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Collage finds home at Boston Public Library

Artist Carol Wintle’s “Villains and Heroes, Boston, MA, April 2013” was inspired by the bombings at last year’s Marathon.
Artist Carol Wintle’s “Villains and Heroes, Boston, MA, April 2013” was inspired by the bombings at last year’s Marathon.

HEALING THROUGH ART: Collage artist Carol Wintle (inset), who has worked for 30 years as a child and family psychotherapist specializing in child trauma and bullying prevention, saw a marked increase in fear, anxiety, and difficulty sleeping among her young clients following the twin explosions near the finish line of the Boston Marathon one year ago.

The Belmont resident expressed her own heartache over the violence by creating a mixed-media collage, titled “Villains and Heroes, Boston, MA, April 2013.” Measuring 30 by 40 inches, it tells the story of the bombing, its chaotic aftermath, support for the victims, and the transformation of grief into healing and strength.

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She began the collage during the “shelter in place’’ episode several days after the bombings, and finished it over several weeks, using images from newspapers, magazines, brochures, and other mailings. She exhibited the piece in a solo show at the Massachusetts Audubon Society’s Habitat Education Center and Wildlife Sanctuary in Belmont last fall.

Wintle credits messages in the Habitat gallery’s guest book for her decision to donate the $2,500 collage for permanent display at the Boston Public Library. On April 3, Jane Winton, the library’s curator of prints, and Susan Glover, keeper of special collections, accepted the piece. In addition, a digital image will be projected in Doric Hall at the State House as part of “Violence Transformed: The Artistic Voice,” a series of visual and performing arts events taking place across Greater Boston April 28 through May 9.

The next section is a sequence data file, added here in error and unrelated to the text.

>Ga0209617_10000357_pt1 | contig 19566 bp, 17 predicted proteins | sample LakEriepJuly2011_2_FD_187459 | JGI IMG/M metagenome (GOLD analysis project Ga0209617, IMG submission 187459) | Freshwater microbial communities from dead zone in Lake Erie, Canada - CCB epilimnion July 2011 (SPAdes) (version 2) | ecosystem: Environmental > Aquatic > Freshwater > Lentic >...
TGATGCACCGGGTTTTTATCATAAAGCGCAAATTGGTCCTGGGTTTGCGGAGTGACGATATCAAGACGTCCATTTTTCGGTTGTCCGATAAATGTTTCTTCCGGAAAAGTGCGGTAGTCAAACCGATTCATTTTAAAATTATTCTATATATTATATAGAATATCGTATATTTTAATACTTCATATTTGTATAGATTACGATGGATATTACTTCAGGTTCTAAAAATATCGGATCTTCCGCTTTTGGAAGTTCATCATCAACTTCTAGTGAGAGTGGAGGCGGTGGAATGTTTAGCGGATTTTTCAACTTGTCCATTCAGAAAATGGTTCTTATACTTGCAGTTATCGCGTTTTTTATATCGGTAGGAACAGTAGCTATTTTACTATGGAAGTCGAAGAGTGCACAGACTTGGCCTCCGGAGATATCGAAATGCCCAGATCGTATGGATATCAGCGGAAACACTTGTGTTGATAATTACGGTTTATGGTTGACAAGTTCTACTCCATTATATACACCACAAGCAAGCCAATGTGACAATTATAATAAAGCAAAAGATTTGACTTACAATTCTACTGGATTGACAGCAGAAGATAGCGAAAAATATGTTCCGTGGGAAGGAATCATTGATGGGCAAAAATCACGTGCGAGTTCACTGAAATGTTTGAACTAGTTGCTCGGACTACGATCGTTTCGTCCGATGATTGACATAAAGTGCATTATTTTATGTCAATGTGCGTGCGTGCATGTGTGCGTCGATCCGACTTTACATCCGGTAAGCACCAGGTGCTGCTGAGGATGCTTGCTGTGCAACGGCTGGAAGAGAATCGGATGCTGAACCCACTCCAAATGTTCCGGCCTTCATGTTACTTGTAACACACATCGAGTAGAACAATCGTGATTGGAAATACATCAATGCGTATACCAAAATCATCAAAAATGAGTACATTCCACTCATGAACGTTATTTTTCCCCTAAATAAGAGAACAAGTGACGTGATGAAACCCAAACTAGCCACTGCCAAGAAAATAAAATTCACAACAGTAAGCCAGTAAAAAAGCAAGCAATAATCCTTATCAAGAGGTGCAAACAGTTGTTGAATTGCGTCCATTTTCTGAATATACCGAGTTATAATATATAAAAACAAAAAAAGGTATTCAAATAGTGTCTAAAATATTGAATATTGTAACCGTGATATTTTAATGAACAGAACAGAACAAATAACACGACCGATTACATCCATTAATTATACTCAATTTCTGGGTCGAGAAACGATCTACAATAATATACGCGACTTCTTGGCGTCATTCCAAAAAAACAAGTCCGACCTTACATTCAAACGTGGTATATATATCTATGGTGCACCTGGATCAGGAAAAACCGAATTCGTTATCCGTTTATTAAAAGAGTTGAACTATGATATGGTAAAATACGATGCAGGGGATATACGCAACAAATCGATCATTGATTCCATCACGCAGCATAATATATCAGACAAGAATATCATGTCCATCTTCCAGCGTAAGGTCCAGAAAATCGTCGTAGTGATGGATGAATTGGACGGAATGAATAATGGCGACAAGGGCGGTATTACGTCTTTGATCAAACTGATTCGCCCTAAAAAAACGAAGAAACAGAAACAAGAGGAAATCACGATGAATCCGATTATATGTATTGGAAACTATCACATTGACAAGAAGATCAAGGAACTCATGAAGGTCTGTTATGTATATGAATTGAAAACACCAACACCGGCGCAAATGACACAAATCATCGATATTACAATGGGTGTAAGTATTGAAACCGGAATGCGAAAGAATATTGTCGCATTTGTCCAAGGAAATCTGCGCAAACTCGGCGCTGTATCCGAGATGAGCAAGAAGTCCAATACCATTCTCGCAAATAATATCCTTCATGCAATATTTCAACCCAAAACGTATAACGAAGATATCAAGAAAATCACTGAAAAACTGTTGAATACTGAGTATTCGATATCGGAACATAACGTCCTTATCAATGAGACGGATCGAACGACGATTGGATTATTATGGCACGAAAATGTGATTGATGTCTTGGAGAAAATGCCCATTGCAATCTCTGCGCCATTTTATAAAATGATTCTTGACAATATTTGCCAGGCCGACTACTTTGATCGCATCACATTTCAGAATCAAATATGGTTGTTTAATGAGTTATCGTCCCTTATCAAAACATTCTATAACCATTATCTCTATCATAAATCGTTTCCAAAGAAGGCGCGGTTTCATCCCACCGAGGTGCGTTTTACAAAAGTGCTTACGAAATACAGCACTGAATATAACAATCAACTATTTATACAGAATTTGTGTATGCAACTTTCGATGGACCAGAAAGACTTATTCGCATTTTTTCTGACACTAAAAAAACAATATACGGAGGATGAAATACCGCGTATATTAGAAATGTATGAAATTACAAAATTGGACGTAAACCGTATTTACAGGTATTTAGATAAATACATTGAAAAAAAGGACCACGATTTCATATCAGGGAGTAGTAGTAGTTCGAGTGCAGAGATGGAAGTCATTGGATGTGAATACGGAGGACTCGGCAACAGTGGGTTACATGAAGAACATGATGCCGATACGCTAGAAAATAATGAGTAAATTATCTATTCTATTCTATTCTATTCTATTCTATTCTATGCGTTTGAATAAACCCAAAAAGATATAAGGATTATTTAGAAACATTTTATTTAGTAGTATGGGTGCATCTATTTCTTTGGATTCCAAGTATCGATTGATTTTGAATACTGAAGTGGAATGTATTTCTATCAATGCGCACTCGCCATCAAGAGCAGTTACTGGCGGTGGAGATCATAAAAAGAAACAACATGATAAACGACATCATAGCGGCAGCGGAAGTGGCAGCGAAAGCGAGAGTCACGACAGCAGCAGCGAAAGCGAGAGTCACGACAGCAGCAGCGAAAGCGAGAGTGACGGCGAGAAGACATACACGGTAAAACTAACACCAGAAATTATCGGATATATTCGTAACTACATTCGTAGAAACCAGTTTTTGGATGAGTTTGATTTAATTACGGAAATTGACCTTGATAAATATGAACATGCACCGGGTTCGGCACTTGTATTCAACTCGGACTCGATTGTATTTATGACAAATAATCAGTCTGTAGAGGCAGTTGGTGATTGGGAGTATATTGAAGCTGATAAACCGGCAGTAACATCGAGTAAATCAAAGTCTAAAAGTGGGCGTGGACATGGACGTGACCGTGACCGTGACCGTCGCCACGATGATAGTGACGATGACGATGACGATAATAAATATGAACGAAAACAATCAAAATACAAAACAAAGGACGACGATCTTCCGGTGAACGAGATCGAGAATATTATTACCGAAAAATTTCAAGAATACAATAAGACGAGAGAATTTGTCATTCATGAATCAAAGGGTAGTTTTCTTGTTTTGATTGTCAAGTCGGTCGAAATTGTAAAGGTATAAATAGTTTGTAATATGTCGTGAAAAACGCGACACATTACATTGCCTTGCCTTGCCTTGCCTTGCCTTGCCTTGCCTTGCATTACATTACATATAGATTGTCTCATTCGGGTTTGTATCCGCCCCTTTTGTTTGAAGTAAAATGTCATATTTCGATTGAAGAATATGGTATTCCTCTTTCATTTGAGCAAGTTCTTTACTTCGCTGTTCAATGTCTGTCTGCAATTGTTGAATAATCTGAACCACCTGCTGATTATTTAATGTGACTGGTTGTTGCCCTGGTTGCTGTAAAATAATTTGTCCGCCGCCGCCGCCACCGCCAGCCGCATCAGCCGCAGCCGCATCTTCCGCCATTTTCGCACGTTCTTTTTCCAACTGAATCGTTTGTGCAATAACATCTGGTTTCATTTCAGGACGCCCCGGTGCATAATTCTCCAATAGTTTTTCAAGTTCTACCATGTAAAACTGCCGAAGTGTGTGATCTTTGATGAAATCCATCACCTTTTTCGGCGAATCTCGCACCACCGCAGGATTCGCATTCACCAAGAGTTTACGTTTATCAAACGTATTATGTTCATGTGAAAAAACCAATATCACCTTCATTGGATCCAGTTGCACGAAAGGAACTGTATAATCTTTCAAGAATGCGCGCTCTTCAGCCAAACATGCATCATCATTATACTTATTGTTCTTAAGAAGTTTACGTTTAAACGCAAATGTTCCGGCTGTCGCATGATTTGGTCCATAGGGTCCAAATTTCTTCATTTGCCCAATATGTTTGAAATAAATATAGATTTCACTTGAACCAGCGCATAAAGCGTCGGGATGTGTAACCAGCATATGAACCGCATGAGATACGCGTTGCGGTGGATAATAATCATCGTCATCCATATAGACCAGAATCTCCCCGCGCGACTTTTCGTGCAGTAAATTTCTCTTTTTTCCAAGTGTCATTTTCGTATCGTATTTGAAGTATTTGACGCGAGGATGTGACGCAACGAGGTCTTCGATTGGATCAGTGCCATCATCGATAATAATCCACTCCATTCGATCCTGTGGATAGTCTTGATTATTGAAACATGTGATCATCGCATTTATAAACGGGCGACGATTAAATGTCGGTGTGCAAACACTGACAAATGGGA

Wintle said she hopes her collage will serve as a memorial and a reminder.

“It honors those we’ve lost, those who helped, and the spirit of Boston strong,” she said.

For more details, visit www.collagebywintle.com.

BREAKING THE SILENCE: Arlington resident Anne DiNoto recalls the devastation amid her extended family when her 33-year-old maternal uncle Tony Hodges committed suicide in 1981, but also a reluctance to discuss the circumstances. Then tragedy struck a second time, in 2006, when Michael Hodges took his life on his 48th birthday, within 10 days of the 25-year anniversary of his brother Tony’s death.

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The response was different after Michael’s death, she said.

“Public reaction was more in the way of what can we do, as opposed to blaming the person,” said DiNoto, a member of the American Foundation for Suicide Prevention’s advocacy network. “There is better awareness of mental health and decreased stigma, but we still have to figure out how to prevent this.”